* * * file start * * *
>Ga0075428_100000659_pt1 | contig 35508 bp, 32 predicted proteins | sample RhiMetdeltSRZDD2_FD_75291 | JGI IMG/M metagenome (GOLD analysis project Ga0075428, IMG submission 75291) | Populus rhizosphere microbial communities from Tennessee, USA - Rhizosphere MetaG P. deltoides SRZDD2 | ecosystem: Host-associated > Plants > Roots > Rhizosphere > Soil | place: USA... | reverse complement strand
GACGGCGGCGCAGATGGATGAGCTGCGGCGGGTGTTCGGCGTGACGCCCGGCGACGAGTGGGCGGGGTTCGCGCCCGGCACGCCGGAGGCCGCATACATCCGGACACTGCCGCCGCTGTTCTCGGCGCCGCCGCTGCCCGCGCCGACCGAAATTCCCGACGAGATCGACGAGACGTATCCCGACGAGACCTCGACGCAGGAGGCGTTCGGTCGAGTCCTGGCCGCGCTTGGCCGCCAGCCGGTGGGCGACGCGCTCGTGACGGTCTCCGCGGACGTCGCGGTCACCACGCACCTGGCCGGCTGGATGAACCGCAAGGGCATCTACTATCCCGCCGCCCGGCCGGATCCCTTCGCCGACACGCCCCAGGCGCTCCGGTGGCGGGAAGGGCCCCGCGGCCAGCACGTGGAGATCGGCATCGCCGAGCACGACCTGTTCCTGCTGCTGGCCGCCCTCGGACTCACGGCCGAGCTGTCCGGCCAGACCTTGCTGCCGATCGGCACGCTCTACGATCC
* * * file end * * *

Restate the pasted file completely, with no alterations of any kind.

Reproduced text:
>Ga0075428_100000659_pt1 | contig 35508 bp, 32 predicted proteins | sample RhiMetdeltSRZDD2_FD_75291 | JGI IMG/M metagenome (GOLD analysis project Ga0075428, IMG submission 75291) | Populus rhizosphere microbial communities from Tennessee, USA - Rhizosphere MetaG P. deltoides SRZDD2 | ecosystem: Host-associated > Plants > Roots > Rhizosphere > Soil | place: USA... | reverse complement strand
GACGGCGGCGCAGATGGATGAGCTGCGGCGGGTGTTCGGCGTGACGCCCGGCGACGAGTGGGCGGGGTTCGCGCCCGGCACGCCGGAGGCCGCATACATCCGGACACTGCCGCCGCTGTTCTCGGCGCCGCCGCTGCCCGCGCCGACCGAAATTCCCGACGAGATCGACGAGACGTATCCCGACGAGACCTCGACGCAGGAGGCGTTCGGTCGAGTCCTGGCCGCGCTTGGCCGCCAGCCGGTGGGCGACGCGCTCGTGACGGTCTCCGCGGACGTCGCGGTCACCACGCACCTGGCCGGCTGGATGAACCGCAAGGGCATCTACTATCCCGCCGCCCGGCCGGATCCCTTCGCCGACACGCCCCAGGCGCTCCGGTGGCGGGAAGGGCCCCGCGGCCAGCACGTGGAGATCGGCATCGCCGAGCACGACCTGTTCCTGCTGCTGGCCGCCCTCGGACTCACGGCCGAGCTGTCCGGCCAGACCTTGCTGCCGATCGGCACGCTCTACGATCC